The subscapularis tendon, at one point, was thought of as the forgotten tendon, with “hidden lesions” that referred to partial tears of this tendon. Better understanding of anatomy and biomechanics combined with improved imaging technology and the widespread use of arthroscopy has led to a higher rate of subscapularis tear diagnoses and repairs.
The bulk mass of the subscapularis muscle is more than that of all 3 other rotator cuff muscles combined. It functions as the internal rotator of the shoulder as the stout, rolled border of its tendon inserts onto the superior portion of the lesser tuberosity. A thorough history combined with specific
physical examination maneuvers (including the bear hug, lift-off, and belly-press tests) is critical for accurate diagnosis. A systematic approach to advanced shoulder imaging also improves diagnostic capacity.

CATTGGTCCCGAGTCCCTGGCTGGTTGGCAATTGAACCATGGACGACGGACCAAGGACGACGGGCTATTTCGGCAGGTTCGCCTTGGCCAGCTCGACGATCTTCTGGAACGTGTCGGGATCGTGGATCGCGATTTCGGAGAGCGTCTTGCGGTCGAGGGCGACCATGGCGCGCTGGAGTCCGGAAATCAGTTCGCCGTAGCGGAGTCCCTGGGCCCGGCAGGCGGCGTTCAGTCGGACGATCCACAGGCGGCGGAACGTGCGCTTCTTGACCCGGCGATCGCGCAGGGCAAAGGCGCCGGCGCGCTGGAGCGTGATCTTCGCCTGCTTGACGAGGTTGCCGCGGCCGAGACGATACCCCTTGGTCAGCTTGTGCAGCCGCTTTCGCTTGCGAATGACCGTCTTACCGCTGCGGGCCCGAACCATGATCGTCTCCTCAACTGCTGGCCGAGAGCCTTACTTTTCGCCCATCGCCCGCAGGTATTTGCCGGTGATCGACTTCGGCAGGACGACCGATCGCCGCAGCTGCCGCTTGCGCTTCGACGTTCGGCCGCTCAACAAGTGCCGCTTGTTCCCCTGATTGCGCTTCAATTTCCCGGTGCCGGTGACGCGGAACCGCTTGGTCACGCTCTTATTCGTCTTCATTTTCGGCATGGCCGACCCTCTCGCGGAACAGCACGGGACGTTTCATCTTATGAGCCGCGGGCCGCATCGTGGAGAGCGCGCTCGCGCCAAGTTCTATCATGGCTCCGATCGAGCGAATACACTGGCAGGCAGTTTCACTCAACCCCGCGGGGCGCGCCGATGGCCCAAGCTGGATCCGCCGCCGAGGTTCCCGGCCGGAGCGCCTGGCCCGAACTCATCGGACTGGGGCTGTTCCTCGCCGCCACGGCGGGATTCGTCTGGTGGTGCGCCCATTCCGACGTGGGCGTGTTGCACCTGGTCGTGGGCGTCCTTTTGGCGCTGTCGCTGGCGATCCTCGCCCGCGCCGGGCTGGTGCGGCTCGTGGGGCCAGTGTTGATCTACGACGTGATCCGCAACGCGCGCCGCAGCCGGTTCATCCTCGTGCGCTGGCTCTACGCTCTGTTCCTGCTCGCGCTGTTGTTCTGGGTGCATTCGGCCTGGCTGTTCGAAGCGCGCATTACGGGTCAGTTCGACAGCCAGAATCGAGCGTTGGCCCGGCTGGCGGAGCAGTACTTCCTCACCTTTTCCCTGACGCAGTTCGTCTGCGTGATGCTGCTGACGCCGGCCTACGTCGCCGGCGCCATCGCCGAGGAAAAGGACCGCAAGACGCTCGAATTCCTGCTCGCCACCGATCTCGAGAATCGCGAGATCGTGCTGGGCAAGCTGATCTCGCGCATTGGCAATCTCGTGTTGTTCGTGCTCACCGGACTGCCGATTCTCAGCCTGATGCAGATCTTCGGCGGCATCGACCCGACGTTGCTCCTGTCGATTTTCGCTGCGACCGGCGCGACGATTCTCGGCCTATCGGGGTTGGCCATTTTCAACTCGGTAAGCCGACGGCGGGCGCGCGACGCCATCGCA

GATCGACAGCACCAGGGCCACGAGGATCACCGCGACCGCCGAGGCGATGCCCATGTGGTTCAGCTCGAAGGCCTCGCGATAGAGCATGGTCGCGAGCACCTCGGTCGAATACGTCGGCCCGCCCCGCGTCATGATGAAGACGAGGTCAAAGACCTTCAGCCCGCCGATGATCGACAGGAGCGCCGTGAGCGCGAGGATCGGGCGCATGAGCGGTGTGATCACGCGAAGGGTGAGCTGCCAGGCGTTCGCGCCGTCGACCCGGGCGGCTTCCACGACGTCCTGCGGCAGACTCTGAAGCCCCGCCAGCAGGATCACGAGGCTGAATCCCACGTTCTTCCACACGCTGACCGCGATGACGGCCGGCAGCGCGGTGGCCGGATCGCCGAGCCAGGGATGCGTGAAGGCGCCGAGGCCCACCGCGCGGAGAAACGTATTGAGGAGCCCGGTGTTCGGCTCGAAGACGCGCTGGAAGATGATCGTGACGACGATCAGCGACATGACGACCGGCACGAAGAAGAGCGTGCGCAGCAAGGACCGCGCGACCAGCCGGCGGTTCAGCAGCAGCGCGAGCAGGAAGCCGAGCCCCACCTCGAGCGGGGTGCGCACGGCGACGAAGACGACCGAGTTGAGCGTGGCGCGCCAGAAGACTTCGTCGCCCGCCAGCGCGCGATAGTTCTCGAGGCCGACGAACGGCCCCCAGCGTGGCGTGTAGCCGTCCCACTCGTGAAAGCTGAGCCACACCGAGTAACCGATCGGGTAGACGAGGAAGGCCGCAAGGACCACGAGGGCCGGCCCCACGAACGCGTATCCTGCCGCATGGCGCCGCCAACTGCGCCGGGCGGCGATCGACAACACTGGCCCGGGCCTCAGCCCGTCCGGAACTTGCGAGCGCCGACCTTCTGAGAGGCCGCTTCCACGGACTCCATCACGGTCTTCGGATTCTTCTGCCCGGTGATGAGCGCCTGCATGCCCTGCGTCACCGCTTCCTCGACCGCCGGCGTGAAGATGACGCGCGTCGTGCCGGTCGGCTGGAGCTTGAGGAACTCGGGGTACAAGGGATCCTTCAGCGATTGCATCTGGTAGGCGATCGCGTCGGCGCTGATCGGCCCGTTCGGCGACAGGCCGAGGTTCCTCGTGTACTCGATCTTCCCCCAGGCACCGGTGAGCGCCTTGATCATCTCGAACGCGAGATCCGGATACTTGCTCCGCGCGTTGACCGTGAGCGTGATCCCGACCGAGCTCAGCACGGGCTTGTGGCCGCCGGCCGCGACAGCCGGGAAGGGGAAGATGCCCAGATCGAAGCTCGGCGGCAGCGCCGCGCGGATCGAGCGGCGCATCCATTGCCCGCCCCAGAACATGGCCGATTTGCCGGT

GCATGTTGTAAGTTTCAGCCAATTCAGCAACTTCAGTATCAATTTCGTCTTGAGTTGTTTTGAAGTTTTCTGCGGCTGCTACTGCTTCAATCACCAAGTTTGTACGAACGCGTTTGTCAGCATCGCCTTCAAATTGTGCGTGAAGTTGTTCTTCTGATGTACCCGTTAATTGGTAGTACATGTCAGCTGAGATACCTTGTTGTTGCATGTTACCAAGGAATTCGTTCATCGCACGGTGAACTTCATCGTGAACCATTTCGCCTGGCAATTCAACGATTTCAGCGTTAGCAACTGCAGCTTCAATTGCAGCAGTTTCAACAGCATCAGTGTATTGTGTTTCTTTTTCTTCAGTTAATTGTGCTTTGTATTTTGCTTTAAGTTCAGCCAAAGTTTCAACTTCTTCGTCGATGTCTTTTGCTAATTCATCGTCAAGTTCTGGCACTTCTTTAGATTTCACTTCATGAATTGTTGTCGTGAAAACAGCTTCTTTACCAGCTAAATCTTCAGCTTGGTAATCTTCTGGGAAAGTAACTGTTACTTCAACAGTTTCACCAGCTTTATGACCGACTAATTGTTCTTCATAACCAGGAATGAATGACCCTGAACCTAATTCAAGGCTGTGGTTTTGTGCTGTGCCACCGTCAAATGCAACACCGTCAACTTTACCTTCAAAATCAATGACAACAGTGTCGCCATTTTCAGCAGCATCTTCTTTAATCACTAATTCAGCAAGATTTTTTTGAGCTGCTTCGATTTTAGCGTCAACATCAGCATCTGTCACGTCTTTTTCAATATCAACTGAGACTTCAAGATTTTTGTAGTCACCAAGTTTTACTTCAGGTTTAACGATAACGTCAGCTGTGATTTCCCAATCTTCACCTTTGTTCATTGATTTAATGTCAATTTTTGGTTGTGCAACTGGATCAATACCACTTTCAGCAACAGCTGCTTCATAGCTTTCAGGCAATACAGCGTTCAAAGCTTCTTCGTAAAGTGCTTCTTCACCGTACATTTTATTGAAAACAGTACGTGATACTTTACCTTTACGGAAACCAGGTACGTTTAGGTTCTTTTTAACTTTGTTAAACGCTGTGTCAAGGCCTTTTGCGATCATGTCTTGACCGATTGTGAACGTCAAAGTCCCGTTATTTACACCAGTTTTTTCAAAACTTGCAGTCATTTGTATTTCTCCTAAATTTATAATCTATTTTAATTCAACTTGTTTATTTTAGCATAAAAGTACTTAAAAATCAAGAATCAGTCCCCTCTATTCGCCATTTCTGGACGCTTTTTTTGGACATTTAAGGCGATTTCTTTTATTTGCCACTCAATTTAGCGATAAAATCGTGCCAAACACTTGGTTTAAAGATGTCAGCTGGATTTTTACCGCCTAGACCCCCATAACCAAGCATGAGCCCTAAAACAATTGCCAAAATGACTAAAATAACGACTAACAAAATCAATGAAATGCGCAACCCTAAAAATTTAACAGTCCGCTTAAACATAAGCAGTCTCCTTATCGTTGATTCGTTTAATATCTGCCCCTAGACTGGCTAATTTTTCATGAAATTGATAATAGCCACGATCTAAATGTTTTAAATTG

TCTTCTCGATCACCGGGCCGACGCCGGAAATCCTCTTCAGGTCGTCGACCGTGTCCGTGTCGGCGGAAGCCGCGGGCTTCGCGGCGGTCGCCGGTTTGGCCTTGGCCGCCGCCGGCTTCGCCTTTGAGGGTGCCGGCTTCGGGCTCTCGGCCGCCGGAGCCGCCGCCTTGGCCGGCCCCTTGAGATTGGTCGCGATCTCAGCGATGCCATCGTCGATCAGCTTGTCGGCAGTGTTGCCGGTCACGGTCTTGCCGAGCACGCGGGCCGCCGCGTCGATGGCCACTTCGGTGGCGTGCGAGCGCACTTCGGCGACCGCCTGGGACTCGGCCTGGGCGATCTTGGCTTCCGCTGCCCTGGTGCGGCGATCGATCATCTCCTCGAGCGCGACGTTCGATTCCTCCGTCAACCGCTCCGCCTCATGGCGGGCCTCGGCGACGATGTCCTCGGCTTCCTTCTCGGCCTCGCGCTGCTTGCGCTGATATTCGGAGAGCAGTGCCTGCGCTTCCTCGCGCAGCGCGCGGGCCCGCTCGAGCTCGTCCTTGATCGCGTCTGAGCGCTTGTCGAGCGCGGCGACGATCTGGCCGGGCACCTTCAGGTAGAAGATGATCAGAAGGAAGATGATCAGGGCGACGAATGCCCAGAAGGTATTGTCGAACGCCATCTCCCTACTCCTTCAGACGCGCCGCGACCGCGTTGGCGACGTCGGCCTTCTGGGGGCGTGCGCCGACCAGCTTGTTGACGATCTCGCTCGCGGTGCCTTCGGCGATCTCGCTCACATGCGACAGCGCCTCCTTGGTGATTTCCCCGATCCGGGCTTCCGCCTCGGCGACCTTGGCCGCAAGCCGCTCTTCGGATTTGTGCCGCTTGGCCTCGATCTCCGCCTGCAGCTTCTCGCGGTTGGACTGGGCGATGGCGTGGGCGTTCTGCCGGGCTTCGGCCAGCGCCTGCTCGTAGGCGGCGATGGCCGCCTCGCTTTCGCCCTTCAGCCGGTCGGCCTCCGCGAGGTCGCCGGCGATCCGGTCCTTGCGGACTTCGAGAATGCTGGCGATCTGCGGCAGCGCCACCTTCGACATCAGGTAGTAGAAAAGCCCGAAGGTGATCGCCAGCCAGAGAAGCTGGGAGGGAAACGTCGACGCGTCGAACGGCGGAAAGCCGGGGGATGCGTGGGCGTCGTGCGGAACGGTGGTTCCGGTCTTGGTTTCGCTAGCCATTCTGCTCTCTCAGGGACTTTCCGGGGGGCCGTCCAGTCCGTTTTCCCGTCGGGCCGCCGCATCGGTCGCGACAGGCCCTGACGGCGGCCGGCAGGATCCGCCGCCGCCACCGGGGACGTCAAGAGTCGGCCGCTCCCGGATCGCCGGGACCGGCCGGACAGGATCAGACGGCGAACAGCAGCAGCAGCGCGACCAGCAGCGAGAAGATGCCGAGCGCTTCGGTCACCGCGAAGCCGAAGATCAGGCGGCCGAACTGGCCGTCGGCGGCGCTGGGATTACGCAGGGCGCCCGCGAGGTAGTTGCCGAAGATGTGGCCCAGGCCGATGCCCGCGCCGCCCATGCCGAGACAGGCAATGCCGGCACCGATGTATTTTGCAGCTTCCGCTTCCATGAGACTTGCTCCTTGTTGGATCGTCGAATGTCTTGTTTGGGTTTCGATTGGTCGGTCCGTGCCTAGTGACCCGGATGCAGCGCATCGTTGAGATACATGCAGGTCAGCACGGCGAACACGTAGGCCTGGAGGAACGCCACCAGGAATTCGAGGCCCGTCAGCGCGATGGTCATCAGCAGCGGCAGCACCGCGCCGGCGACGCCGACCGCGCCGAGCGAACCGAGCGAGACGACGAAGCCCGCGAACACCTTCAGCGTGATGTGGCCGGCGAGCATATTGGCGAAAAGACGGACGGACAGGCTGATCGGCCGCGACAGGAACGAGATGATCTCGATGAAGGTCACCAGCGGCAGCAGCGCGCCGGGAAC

Subscapularis Tendon Repair
Once identified, most subscapularis tendon tears can be successfully repaired arthroscopically. The Lafosse classification is useful as part of a treatment algorithm. Type I and II tears may be addressed while viewing from the standard posterior glenohumeral portal; larger Lafosse type III and IV tears are best repaired with anterior visualization at the subacromial or subdeltoid space. Tendon mobilization for larger tears is critical for adequate repair.
In Lafosse type V tears, in which there is glenohumeral imbalance, tendon transfers and reverse replacement are commonly considered salvage options.
Full Article: Subscapularis Tears: Hidden and Forgotten No More